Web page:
I belong to the BookBub mailing list and saw the follow-up book to this one listed. But I didn’t want to read the second one until I’d read the first one so both were downloaded to my Kindle.

Although the ending might have been just a little too neat I enjoyed the story all the way through and even up to the end I wasn’t sure whether or not there would be a happy ending.

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When a friend was looking for a book recommendation this was one of the suggestions – and it was a good one.

Ellen, a middle-aged, single mother of two grown children, is the main character of the book. Her life is presented as both reflections of the past and descriptions of her current life (and it is an interesting one). The first part of the book is very light and humorous but it gets serious further along.

Part of the appeal was that it is set in Vancouver so many of the locations were familiar.

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Right from the beginning you know that there have been two deaths in a home where a family is celebrating Christmas. What we don’t find out until the end is who died and what happened. The chapters are divided so we get to know the background story of all the members of the family and some of the secrets that may have led to the deaths.

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There is a reason the “Classics” are classics – they are good no matter what era you are reading them in.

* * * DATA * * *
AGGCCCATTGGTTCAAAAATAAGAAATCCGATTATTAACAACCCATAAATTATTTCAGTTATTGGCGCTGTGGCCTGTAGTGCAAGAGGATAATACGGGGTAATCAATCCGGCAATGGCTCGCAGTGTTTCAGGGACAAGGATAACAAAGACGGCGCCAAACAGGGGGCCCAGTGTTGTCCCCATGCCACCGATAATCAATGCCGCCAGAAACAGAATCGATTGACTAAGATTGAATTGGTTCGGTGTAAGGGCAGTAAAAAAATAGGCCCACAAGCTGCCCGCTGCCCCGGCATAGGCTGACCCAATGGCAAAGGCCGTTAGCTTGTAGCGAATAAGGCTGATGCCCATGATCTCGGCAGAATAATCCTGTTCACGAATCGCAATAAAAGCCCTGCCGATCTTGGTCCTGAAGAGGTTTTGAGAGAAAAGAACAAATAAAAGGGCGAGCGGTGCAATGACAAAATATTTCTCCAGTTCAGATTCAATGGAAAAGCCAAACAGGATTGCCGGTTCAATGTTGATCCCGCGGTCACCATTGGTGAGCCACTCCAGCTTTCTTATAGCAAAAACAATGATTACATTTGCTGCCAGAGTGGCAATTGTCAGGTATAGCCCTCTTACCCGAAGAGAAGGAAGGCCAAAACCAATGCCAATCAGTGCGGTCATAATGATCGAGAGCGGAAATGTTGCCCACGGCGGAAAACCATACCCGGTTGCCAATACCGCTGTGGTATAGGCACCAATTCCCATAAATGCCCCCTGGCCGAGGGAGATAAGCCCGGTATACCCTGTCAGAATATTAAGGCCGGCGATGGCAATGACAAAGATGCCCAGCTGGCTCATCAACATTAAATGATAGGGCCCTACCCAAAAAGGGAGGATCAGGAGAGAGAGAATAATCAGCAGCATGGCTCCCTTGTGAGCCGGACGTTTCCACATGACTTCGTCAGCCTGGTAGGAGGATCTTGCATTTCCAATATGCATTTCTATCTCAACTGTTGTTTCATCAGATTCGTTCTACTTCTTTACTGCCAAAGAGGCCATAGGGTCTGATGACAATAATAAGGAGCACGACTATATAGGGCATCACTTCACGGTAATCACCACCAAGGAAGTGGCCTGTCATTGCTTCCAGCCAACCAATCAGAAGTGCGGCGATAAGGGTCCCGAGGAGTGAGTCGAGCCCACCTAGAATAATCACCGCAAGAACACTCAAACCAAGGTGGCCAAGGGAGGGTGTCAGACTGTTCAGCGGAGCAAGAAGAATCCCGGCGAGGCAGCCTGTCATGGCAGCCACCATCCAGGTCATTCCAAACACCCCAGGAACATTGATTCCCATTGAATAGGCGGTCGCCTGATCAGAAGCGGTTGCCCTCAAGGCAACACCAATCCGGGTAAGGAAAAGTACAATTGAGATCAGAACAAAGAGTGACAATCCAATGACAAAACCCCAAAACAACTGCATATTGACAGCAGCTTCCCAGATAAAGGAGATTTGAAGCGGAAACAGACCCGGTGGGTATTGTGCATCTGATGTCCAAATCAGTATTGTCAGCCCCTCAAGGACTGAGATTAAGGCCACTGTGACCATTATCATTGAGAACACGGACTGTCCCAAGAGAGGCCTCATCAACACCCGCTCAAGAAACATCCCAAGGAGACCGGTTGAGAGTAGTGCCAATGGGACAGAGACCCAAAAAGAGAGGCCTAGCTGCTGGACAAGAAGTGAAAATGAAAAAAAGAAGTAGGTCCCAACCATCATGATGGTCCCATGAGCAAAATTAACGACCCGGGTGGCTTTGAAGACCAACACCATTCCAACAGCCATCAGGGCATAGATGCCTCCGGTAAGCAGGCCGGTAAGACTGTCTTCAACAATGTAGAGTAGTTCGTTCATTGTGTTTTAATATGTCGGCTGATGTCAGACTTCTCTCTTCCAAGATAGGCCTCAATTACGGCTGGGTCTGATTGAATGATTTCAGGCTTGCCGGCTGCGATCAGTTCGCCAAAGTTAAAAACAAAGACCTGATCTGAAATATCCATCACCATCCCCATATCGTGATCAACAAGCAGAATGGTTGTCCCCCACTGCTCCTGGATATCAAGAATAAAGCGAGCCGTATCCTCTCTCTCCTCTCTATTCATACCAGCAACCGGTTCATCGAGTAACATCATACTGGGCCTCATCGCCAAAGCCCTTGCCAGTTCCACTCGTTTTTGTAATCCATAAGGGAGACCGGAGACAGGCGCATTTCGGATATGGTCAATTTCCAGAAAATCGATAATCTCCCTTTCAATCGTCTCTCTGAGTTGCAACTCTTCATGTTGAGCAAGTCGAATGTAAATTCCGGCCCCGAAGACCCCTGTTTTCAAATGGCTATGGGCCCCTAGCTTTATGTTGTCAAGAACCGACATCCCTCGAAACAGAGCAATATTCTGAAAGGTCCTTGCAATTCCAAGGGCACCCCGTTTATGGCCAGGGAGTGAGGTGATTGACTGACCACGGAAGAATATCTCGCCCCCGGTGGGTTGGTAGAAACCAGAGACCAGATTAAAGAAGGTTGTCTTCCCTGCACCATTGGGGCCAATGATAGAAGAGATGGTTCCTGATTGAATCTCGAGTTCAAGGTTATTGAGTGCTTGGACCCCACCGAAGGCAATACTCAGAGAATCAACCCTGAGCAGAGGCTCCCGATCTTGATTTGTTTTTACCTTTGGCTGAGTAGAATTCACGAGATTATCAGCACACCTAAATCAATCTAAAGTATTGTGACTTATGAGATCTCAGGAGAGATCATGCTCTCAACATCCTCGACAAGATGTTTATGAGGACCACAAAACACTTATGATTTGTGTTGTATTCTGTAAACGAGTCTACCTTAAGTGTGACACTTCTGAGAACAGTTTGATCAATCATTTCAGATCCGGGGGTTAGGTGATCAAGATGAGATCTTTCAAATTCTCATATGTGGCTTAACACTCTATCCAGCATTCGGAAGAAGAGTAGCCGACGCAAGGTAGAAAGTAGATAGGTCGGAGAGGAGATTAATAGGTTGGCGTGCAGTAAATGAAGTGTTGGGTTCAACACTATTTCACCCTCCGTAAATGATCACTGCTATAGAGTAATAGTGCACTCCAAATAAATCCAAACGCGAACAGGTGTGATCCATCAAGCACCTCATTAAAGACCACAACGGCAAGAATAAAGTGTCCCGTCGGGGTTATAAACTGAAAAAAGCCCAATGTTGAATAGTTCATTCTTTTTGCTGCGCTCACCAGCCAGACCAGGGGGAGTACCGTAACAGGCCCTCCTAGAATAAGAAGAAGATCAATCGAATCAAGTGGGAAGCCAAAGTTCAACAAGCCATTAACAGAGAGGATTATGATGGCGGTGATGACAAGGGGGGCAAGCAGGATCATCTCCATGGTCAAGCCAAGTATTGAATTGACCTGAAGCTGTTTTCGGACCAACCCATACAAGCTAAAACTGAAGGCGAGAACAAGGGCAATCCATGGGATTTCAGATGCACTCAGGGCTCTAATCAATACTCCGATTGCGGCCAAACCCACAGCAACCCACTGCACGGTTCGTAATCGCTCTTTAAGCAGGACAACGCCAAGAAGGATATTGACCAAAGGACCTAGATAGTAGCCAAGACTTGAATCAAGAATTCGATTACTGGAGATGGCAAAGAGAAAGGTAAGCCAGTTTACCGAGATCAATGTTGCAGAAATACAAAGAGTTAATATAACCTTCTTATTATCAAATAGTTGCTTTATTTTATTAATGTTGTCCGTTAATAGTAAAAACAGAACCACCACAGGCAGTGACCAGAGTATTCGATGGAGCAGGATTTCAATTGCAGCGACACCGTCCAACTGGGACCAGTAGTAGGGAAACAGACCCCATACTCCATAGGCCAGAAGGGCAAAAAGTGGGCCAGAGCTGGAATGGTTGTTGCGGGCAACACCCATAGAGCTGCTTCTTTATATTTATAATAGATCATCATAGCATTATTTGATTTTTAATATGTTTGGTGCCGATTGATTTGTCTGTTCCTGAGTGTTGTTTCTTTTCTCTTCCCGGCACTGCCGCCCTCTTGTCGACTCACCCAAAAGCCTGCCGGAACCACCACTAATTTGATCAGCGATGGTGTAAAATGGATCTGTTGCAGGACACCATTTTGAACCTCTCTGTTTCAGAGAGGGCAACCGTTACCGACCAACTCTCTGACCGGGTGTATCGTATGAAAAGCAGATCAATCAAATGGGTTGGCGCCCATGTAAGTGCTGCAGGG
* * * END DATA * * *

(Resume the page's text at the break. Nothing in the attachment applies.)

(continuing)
Due to failing family fortunes, Agnes becomes a governess to children of varying ages in a series of wealthy estates. In her last placement she forms an attachment to a young clergyman. When Agnes’ father dies she moves back home where she and her mother start a small school. Eventually the clergyman finds her and, you can imagine, they live happily ever after.

This is the first novel in this huge book; I will get to them all eventually!

Goodreads Rating * * * * *   (Thanks to Dad, I love the classics)

 

It has often occurred to me that foster parents must struggle with emotions when their foster child is either returned to their home or adopted. With the right set of foster parents and the right child I imagine the emotional links can form quickly.

In this book we are introduced to Bethany, a single parent to her foster child Willow. Willow’s first six years were difficult when she lived with her mother, who is now serving time in jail. Willow had an older half-sister; she lives with her birth father who has had to overcome some difficult circumstances to become the father he wants to be.

Everything ties up quite neatly in the end, perhaps too neatly.

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